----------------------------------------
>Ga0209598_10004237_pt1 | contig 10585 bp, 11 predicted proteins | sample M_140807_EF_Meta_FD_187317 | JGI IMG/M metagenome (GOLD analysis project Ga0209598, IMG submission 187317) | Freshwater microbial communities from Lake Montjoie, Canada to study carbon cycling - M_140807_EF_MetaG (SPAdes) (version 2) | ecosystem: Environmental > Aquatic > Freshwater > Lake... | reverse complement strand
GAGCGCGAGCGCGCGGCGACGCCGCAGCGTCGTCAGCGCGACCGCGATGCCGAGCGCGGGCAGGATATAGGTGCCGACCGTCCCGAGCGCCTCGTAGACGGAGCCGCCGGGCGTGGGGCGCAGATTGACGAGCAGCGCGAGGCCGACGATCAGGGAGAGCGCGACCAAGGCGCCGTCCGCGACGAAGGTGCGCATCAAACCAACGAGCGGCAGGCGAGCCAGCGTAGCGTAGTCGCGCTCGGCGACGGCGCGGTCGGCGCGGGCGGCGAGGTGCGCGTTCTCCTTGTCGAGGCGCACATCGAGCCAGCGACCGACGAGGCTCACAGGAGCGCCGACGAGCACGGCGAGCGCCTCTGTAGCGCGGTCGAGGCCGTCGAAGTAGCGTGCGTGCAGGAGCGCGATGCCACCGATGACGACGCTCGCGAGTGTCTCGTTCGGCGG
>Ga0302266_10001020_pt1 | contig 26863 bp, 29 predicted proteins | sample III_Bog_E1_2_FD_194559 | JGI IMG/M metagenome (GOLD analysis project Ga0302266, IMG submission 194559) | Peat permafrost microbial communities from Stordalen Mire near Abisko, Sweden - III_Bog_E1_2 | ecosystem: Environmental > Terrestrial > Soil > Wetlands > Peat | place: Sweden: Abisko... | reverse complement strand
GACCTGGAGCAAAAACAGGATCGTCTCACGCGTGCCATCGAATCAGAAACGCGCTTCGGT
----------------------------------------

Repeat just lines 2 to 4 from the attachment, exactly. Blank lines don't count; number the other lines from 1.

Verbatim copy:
GAGCGCGAGCGCGCGGCGACGCCGCAGCGTCGTCAGCGCGACCGCGATGCCGAGCGCGGGCAGGATATAGGTGCCGACCGTCCCGAGCGCCTCGTAGACGGAGCCGCCGGGCGTGGGGCGCAGATTGACGAGCAGCGCGAGGCCGACGATCAGGGAGAGCGCGACCAAGGCGCCGTCCGCGACGAAGGTGCGCATCAAACCAACGAGCGGCAGGCGAGCCAGCGTAGCGTAGTCGCGCTCGGCGACGGCGCGGTCGGCGCGGGCGGCGAGGTGCGCGTTCTCCTTGTCGAGGCGCACATCGAGCCAGCGACCGACGAGGCTCACAGGAGCGCCGACGAGCACGGCGAGCGCCTCTGTAGCGCGGTCGAGGCCGTCGAAGTAGCGTGCGTGCAGGAGCGCGATGCCACCGATGACGACGCTCGCGAGTGTCTCGTTCGGCGG
>Ga0302266_10001020_pt1 | contig 26863 bp, 29 predicted proteins | sample III_Bog_E1_2_FD_194559 | JGI IMG/M metagenome (GOLD analysis project Ga0302266, IMG submission 194559) | Peat permafrost microbial communities from Stordalen Mire near Abisko, Sweden - III_Bog_E1_2 | ecosystem: Environmental > Terrestrial > Soil > Wetlands > Peat | place: Sweden: Abisko... | reverse complement strand
GACCTGGAGCAAAAACAGGATCGTCTCACGCGTGCCATCGAATCAGAAACGCGCTTCGGT